Though Peru Community Schools have officially opted to move this year’s graduation ceremony, school and city officials are asking that residents make an effort to honor the Class of 2020 with a special event on the night they would have walked for their diplomas.

Peru High School Principal Paul Frye said he doesn’t want to call the event a “parade,” but the seniors are going to have an opportunity to roll collectively down Main Street and Broadway, with a police escort on May 29 at 7 p.m.

“This had been in the works,” Frye told the Tribune on Thursday. “Luckily enough the Mayor and the Chief of Police worked with me.”

Frye said he was waiting to officially announce plans until the Peru School Board made its official decision to postpone this year’s graduation ceremony until later in the summer.

They did that at their Monday night meeting, voting to hold it on July 31.

That was one of three dates that Peru Superintendent Sam Watkins said earlier this month that he planned to present to the Board as they looked for ways to hold a ceremony amid health concerns stemming from the coronavirus pandemic.

Maconaquah and North Miami school corporations have already announced they will hold their ceremonies on July 11 and July 12 respectively.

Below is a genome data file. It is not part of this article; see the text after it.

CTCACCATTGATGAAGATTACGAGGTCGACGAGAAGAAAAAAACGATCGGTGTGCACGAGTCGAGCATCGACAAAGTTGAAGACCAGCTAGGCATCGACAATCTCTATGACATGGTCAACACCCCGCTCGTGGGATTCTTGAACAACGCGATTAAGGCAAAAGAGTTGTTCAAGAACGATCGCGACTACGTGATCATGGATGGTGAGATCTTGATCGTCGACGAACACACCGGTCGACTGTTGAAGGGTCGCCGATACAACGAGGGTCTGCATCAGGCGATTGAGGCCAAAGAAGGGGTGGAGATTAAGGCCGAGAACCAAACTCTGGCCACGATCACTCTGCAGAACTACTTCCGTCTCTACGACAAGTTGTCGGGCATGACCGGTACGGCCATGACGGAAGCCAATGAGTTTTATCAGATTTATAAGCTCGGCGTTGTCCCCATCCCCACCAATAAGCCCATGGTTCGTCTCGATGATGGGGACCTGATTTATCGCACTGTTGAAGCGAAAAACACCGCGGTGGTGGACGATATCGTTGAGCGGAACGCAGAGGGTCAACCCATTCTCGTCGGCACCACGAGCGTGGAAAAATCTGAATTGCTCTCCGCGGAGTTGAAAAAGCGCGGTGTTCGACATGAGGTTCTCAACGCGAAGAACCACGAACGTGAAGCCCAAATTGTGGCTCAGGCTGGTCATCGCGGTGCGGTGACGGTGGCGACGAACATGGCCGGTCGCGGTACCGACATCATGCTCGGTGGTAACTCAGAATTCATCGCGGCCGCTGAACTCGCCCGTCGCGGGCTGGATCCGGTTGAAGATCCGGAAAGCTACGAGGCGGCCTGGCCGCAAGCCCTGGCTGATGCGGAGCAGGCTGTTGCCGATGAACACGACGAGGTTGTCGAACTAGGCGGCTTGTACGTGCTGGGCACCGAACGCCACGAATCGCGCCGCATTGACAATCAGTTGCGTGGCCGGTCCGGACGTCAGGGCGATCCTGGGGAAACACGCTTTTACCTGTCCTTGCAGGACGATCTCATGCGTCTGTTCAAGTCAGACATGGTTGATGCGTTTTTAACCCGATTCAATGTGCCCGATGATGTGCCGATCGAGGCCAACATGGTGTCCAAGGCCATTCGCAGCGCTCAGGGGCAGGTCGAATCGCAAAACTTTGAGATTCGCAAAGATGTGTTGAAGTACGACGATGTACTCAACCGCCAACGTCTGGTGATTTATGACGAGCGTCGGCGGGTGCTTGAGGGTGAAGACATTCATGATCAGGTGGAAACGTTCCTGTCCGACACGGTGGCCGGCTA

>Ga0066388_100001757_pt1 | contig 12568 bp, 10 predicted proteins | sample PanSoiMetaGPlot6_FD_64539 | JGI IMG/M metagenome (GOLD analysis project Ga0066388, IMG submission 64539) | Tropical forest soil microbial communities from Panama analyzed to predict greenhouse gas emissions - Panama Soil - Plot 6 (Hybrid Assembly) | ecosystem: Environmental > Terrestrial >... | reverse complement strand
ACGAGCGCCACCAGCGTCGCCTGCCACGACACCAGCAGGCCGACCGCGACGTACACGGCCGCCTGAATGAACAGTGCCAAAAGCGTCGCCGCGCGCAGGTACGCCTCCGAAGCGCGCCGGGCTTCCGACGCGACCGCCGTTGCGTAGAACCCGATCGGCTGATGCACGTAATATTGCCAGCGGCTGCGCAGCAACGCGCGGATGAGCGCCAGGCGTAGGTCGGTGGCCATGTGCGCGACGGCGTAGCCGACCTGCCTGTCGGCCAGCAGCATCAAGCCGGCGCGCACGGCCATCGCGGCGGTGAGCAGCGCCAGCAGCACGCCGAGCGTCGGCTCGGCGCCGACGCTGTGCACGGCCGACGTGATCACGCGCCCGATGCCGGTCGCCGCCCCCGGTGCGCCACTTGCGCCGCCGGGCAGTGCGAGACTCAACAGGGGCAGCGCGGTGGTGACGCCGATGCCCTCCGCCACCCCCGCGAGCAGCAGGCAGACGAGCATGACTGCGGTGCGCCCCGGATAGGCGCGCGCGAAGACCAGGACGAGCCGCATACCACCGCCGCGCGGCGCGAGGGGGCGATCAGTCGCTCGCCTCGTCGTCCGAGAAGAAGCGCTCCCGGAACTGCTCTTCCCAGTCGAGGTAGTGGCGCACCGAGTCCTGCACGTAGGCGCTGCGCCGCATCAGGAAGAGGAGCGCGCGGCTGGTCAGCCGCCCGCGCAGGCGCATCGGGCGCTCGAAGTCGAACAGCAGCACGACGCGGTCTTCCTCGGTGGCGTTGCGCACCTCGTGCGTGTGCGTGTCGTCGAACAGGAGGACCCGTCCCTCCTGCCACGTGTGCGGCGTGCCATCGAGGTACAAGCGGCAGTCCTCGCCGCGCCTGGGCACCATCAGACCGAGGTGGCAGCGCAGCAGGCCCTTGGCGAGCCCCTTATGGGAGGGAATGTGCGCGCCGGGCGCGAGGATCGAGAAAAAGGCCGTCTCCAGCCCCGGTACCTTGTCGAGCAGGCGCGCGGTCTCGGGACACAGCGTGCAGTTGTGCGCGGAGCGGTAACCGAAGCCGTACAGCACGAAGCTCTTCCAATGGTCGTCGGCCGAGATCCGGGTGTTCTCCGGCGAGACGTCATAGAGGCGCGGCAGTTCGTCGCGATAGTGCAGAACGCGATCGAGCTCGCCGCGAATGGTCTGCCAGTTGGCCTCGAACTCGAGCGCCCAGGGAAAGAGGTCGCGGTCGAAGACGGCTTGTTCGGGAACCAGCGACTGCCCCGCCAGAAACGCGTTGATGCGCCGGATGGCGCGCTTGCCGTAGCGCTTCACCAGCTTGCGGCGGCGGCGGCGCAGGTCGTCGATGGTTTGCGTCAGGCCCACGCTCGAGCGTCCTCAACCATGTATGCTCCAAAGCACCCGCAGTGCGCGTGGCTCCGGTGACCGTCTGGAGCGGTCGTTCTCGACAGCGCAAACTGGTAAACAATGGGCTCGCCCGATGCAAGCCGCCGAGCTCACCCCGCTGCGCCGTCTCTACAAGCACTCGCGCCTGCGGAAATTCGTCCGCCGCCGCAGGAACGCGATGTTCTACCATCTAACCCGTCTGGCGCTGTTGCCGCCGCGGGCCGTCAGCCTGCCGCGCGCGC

Peru Mayor Miles Hewitt said Thursday he was happy to have the city police department help out with this month’s event.

“These kids have worked hard to get that far,” he said.

In a personal message, posted to the city’s Facebook page, Hewitt congratulated seniors from all three schools.

“Due to the COVID-19 virus a lot of graduation ceremonies were delayed or postponed, however this does not take away from the fact of how hard you have worked and how proud all your family and friends are of your achievements,” he wrote, in part. “May all your dreams come true and again CONGRATULATIONS!”

Seniors who are interested in participating in the drive through town are asked to gather at the old K-Mart parking lot on West Main Street around 6:45 p.m. on May 29.

Police will then lead the group up Main Street to South Broadway, toward the high school, where they will then make a lap as teachers and staff stand around the school to cheer and extend wishes.

Hewitt and Frye both encouraged members of the public to take part along the route as well. Because of social distancing guidelines and concerns about space, Frye asked that people not congregate at the high school.

“But if they want to stop out on Main or Broadway they could also wave and wish them well,” he said.